Hydrological cycle

The hydrological cycle is simple to conceive (although its elements are by no means always easy to measure) (Figure 18.19). The principal source of water is the oceans; radiant energy makes water evaporate into the atmosphere, winds distribute it over the surface of the globe, and precipitation brings it down to earth (with a net movement of atmospheric water from oceans to continents), where it may be stored temporarily in soils, lakes and icefields. Loss occurs from the land through evaporation and transpiration or as liquid flow through stream channels and groundwater aquifers, eventually to return to the sea. The major pools of water occur in the oceans (97.3% of the total for the biosphere; Berner & Berner, 1987), the ice of polar ice caps and glaciers (2.06%), deep in the groundwater (0.67%) and in rivers and lakes (0.01%). The proportion that is in transit at any time is very small - water draining through the soil, flowing along rivers and present as clouds and vapor in the atmosphere constitutes only about 0.08% of the total. However, this small percentage plays a crucial role, both by supplying the requirements for survival of living organisms and for community productivity, and because so many chemical nutrients are transported with the water as it moves.

Atmosphere (0.013) Vapor transport 0.037

Evaporation Precipitation 0.423 0.3BB

Precipitation 0.110

Precipitation 0.110

Evaporation 0.073

Evaporation Precipitation 0.423 0.3BB

Evaporation 0.073

Figure 18.19 The hydrological cycle showing fluxes and sizes of reservoirs (X 106 km3). Values in parentheses represent the size of the various reservoirs. (After Berner & Berner, 1987.)

Rivers and lakes

(0.13) Groundwater

Rivers and lakes

(0.13) Groundwater

Figure 18.19 The hydrological cycle showing fluxes and sizes of reservoirs (X 106 km3). Values in parentheses represent the size of the various reservoirs. (After Berner & Berner, 1987.)

The hydrological cycle would proceed whether or not a biota was present. However, terrestrial vegetation can modify to a significant extent the fluxes that occur. Plants live between two counterflowing movements of water (McCune & Boyce, 1992). One moves within the plant, proceeding from the soil into the roots, up through the stem and out from the leaves as transpiration. The other is deposited on the canopy as precipitation from where it may evaporate or drip from the leaves or flow down the stem to the soil. In the absence of vegetation, some of the incoming water would evaporate from the ground surface but the rest would enter the stream flow (via surface runoff and groundwater discharge). Vegetation can intercept water at two points on this journey, preventing some from reaching the stream and causing it to move back into the atmosphere by: (i) catching some in foliage from where it may evaporate; and (ii) preventing some from draining from the soil water by taking it up in the transpiration stream.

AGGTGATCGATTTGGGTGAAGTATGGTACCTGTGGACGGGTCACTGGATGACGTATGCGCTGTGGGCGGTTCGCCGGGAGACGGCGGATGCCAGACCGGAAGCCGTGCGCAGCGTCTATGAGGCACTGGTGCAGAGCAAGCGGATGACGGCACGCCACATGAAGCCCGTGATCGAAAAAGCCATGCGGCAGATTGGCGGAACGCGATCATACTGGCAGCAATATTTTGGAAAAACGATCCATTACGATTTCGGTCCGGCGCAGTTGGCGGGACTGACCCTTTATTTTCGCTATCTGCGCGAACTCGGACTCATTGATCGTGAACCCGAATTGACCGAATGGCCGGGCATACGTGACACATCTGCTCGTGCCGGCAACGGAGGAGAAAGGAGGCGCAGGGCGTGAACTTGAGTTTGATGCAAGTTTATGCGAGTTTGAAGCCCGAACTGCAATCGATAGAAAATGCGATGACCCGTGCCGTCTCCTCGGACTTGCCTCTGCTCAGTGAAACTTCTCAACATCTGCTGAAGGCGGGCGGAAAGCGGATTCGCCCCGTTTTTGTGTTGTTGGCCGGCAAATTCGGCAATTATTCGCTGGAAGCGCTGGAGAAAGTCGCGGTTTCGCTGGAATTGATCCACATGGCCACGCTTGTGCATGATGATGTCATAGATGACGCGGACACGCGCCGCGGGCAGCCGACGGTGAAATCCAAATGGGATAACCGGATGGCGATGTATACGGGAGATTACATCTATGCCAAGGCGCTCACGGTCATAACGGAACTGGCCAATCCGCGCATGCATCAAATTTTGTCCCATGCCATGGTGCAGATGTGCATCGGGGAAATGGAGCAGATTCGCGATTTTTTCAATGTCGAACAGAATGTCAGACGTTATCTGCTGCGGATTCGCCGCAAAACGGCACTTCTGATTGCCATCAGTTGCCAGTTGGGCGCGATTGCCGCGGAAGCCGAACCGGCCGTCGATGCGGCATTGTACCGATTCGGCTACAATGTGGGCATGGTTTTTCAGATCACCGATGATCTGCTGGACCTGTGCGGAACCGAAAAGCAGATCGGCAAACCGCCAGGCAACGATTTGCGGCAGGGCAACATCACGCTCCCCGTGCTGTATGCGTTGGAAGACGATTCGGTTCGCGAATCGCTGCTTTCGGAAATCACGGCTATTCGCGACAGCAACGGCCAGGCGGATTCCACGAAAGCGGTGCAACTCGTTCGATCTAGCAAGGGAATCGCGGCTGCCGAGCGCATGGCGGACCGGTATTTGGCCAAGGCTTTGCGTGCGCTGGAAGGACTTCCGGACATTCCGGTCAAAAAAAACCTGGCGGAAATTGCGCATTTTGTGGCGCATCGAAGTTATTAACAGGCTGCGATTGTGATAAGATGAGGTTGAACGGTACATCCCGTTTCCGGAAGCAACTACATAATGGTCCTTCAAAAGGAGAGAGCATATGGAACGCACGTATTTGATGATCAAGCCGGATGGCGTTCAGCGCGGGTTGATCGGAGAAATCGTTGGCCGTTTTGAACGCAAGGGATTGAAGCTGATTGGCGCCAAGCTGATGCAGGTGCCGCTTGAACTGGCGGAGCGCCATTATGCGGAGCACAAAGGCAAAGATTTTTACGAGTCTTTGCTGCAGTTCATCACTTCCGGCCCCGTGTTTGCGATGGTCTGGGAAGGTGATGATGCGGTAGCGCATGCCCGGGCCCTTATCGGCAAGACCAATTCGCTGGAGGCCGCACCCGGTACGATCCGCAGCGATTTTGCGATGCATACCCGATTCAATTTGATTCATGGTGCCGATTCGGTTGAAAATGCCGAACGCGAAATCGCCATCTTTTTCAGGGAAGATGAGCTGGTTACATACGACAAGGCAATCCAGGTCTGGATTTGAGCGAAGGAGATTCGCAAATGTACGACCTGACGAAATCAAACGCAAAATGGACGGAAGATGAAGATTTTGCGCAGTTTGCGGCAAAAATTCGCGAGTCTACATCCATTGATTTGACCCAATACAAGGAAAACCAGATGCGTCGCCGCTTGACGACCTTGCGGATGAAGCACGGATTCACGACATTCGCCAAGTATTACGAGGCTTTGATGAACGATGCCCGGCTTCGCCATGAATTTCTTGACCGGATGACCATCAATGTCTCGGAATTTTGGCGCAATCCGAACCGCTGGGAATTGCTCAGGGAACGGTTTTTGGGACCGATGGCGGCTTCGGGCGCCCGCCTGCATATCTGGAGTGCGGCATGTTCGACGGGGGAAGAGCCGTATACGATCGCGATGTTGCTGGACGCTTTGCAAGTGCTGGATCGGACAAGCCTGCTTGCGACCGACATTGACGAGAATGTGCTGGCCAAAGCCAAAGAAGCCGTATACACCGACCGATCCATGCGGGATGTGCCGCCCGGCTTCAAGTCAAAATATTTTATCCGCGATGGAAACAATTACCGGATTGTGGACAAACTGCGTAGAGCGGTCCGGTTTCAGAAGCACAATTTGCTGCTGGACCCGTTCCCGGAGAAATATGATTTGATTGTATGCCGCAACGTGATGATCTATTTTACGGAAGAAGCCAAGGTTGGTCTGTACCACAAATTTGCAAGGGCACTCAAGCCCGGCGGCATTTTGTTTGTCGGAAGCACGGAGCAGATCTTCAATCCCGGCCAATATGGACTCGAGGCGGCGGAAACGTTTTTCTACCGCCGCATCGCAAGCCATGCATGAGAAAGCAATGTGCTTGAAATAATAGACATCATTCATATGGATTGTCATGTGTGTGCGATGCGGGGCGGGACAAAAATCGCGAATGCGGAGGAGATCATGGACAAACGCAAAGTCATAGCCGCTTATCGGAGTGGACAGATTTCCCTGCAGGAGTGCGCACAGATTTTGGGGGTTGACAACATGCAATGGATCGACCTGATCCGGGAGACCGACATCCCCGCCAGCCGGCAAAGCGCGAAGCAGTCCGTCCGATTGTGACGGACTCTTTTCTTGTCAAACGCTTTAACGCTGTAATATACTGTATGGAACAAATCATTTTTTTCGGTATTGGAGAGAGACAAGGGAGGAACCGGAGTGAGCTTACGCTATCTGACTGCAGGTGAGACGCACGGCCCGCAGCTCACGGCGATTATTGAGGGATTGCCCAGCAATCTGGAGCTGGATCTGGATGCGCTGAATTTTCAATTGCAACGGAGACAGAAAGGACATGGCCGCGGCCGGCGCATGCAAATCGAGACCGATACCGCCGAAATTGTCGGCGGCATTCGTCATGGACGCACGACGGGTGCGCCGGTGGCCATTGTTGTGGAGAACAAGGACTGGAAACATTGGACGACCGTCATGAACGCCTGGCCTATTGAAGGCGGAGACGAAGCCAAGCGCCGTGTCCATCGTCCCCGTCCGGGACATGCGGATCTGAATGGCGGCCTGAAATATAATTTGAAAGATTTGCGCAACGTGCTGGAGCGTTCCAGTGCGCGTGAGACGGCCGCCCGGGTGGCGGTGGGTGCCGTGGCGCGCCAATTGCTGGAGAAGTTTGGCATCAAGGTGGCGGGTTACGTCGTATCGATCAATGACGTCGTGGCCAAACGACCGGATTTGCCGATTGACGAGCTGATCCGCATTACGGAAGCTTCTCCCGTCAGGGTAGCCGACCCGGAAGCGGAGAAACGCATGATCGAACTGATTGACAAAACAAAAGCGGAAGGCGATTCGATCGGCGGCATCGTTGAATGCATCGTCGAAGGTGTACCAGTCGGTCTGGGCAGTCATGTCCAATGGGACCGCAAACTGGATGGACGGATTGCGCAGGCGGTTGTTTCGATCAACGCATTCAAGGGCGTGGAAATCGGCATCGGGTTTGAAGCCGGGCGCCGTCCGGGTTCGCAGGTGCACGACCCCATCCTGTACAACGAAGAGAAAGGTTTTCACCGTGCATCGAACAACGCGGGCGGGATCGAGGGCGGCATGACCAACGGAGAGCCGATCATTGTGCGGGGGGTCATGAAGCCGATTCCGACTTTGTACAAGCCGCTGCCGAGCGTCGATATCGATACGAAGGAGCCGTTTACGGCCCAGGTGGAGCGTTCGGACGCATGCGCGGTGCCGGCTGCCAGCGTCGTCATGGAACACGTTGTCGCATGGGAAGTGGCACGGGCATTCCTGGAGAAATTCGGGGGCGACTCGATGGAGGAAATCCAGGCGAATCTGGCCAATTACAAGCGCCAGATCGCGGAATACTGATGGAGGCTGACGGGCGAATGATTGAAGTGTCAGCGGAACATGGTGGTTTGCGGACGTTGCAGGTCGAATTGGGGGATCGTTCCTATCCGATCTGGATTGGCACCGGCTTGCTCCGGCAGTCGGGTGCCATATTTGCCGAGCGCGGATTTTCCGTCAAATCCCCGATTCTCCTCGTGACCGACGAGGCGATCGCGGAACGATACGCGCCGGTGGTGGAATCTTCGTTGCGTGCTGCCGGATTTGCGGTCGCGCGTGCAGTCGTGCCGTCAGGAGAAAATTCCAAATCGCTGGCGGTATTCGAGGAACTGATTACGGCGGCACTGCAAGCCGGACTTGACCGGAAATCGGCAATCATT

We have seen on a small scale how cutting down the forest in a catchment in Hubbard Brook can increase the throughput to streams of water together with its load of dissolved and par-ticulate matter. It is small wonder that large-scale deforestation around the globe, usually to create new agricultural land, can lead to the loss of topsoil, nutrient impoverishment and increased severity of flooding.

Another major perturbation to the hydrological cycle will be global climate change resulting from human activities (see Section 18.4.6). The predicted temperature increase, with its concomitant changes to wind and weather patterns, can be expected to affect the hydrological cycle by causing some melting of polar caps and glaciers, by changing patterns of precipitation and by influencing the details of evaporation, transpiration and stream flow.

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